This thing was amazing. The articulating head is really easy to adjust, making it a breeze to get the trimmer into just the right position. And I was able to reach the tops of my tallest lilac bushes (around 15-feet or so) without needing the 3-ft QUIK-LOK extension pole (although that came in handy later on).
I know I sound like an idiot, gushing about a hedge trimmer, but trust me, it was really a blast to use, and I got all my bushes and small, bushy trees cleaned up in no time. Of course, hauling all the waste to the compost dump ... that's another story.
Next, I got out the ...
Ok, so a pole-saw is really not something most people need in their lives. But regular trimming is pretty important, both to keep your trees healthy, and to keep squirrels away from your house. So a pole-saw is a nice way to avoid paying someone way too much money to come out and cut off a few small branches every year.
Like all the QUIK-LOK attachments, this one went on with no trouble. I put a little chain oil in the automatic oiler receptacle and I was off to the races. This time, I also used the extension pole attachment, and went around snipping off tree branches to my heart's content (note: different tree species need different care, and not all trees can be trimmed in the spring time, so if you're unsure, please check with an arborist before attempting to trim your trees).
So that took care of the weeds, bushes, and branches, but what about those annoying, fast growing trees (we call them 'suckers') that can quickly take over when you're not paying attention?
For those, it was time for the ...
It's a battery-powered chainsaw, people. I used to have a plug-in chainsaw, as well as a gas-powered one. And I hated both of them. The plug in was wimpy and poorly-built. The gas-powered one was a beast, and probably great for a professional tree-cutter-person, but overkill for me, and hard to use.
This Milwaukee chainsaw worked great. It uses the same battery system as the string trimmer (Milwaukee's M18 platform, which I also use on a bunch of my power tools), and starting it up is as simple and pressing a button (unlike a gas-powered saw).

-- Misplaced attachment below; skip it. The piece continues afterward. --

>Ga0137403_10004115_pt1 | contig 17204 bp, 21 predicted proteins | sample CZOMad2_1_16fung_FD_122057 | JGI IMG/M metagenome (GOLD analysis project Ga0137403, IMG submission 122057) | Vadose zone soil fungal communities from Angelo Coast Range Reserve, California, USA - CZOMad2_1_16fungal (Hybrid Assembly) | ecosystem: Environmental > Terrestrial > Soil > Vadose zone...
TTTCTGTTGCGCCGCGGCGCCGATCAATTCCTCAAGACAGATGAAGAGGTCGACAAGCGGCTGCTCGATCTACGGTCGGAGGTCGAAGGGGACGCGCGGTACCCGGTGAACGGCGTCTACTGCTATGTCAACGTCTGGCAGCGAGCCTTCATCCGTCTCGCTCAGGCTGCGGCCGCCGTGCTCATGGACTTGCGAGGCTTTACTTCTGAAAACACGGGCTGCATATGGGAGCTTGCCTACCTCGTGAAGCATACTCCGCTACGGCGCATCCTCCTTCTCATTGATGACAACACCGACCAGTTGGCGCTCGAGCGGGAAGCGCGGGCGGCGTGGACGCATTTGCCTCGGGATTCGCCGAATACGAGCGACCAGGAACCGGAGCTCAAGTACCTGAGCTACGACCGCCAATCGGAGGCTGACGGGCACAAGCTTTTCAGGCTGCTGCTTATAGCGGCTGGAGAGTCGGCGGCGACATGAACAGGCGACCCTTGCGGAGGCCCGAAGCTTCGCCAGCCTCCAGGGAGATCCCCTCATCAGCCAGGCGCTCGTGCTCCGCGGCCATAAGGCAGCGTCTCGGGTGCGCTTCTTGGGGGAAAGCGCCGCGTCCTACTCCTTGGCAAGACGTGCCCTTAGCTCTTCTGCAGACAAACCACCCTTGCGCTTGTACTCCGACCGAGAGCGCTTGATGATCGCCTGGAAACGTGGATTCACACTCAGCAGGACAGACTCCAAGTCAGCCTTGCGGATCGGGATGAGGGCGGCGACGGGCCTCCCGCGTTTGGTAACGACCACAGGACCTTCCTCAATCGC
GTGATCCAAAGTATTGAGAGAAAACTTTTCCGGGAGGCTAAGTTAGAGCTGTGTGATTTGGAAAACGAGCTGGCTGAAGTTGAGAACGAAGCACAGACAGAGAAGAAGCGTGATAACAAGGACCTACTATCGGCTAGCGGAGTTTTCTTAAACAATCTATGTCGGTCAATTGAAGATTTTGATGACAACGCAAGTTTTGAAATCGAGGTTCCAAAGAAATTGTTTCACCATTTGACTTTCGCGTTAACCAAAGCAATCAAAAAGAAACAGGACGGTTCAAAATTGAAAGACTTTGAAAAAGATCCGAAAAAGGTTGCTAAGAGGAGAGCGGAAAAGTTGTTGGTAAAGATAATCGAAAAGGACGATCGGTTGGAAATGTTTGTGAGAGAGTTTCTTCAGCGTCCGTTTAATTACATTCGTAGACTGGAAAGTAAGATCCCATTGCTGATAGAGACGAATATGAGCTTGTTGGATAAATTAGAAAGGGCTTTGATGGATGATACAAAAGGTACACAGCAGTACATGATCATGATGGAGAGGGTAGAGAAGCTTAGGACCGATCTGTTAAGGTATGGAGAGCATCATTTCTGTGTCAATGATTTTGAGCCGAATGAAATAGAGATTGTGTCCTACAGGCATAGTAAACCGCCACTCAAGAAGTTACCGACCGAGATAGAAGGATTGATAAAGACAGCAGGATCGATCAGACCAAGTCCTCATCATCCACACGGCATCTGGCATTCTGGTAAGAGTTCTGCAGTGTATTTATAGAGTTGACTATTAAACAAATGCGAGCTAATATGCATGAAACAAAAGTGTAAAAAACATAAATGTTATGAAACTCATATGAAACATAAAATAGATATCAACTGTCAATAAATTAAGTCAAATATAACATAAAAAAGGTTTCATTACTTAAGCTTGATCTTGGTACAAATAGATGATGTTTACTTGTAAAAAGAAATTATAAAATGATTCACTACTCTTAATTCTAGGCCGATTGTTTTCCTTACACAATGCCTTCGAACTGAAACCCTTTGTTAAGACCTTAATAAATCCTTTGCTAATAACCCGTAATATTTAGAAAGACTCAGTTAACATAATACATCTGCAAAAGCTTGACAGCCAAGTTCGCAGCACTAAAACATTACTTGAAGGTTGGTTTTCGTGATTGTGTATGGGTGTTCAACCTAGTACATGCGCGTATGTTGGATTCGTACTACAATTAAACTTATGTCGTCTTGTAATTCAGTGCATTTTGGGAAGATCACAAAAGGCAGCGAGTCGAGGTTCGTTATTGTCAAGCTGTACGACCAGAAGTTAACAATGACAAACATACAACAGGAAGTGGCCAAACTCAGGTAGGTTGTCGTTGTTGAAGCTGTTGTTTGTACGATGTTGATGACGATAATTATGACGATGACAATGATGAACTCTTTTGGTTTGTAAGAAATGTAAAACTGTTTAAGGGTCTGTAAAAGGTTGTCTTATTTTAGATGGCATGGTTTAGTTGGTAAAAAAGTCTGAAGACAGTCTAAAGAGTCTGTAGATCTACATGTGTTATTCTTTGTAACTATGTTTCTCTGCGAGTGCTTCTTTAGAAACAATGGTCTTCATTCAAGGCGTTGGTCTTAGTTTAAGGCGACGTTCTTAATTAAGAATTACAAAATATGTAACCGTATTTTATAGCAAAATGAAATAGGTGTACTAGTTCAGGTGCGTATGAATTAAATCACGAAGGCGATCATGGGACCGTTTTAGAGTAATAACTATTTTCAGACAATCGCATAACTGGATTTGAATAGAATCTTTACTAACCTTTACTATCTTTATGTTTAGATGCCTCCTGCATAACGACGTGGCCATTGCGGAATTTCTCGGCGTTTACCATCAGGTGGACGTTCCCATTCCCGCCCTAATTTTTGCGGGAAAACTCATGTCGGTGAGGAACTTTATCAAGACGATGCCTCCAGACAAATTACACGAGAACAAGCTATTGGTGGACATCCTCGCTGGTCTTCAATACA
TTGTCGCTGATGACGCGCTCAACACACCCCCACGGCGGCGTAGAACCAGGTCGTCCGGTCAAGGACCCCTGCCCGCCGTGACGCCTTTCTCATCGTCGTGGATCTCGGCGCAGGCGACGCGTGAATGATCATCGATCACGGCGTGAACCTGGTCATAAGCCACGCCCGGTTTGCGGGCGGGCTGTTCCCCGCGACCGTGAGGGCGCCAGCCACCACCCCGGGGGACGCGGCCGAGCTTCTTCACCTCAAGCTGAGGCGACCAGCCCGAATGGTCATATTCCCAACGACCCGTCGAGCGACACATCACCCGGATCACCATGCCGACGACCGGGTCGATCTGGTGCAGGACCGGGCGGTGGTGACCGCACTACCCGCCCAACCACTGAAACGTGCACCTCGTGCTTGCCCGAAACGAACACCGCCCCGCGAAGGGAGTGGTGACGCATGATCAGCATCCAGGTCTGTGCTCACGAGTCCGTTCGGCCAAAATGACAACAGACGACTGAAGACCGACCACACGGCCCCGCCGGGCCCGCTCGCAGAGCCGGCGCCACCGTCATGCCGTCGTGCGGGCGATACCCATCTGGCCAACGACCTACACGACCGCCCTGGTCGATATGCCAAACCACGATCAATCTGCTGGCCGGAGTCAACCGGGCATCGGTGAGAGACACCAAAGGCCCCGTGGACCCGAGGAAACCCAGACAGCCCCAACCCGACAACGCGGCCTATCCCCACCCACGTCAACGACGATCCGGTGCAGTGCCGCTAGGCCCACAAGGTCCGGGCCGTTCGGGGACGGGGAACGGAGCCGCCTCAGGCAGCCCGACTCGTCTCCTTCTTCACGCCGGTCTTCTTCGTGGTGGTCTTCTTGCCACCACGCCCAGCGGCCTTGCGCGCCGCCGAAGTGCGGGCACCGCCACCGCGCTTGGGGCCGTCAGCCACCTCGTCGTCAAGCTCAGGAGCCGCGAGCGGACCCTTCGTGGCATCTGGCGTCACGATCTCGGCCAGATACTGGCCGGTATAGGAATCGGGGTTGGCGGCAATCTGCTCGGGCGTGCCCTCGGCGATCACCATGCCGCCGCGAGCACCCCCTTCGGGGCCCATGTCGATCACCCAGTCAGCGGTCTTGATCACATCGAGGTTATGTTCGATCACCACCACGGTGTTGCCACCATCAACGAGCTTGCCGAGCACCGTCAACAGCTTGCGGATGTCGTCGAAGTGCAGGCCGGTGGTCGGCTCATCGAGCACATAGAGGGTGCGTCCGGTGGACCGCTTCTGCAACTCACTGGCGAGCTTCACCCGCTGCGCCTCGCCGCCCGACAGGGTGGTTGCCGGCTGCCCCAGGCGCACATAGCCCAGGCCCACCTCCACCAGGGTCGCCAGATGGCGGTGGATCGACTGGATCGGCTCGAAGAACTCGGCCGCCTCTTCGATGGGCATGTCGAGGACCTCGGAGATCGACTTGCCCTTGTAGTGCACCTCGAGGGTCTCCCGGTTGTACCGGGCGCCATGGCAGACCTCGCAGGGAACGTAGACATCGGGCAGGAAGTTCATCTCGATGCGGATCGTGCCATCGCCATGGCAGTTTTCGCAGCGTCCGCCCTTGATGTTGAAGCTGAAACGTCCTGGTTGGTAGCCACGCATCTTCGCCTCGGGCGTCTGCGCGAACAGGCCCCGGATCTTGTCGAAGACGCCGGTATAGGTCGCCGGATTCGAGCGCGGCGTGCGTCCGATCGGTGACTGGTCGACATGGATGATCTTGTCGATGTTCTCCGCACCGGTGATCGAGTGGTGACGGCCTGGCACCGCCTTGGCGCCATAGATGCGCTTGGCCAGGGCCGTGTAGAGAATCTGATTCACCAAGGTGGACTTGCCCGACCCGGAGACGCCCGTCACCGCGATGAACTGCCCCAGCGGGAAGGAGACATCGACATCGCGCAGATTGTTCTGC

Again, I filled up the automatic oiler and was cutting in seconds. It had more than enough power for my purposes, and felt lightweight and comfortable to handle. I'll admit, I'm not an expert with a chainsaw, so I can't say how this one would hold up for a heavy user, but if you just need to have something around to clear small trees/branches/shrubs with, this should do the trick.
One quibble: I left the tool sitting on a bench and came back later to find it had leaked some oil (blegh). Not sure if that's a defect, or if I had just failed to close the receptacle tightly, but still, kind of annoying.
Finally, the ...
I really, truly, have no grass anywhere around me right now, so I couldn't try out this tool. It connects to the powerful string-trimmer base, and looks solidly built, so I'm excited to give it a go later this summer, when my yard once again commences creeping up and over all of our sidewalks. My previous battery-powered trimmer had a feature where you could flip the head around and use the string as an 'edger', but it didn't really work. This one has an 8" blade, a metal guard and mud flaps to keep the dirt and clippings from flying up at you. Plus it has an adjustable guide wheel so you can set your edging depth. I'll report back after I'm able to test it out.
Enter To Win a Milwaukee String Trimmer with QUIK-LOK Attachments!
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I acknowledge that The Home Depot is partnering with me to participate in the ProSpective2018 Campaign. As a part of the Program, I am receiving compensation in the form of products and services, for the purpose of promoting The Home Depot. All expressed opinions and experiences are my own words. My post complies with the Word Of Mouth Marketing Association (WOMMA) Ethics Code and applicable Federal Trade Commission guidelines.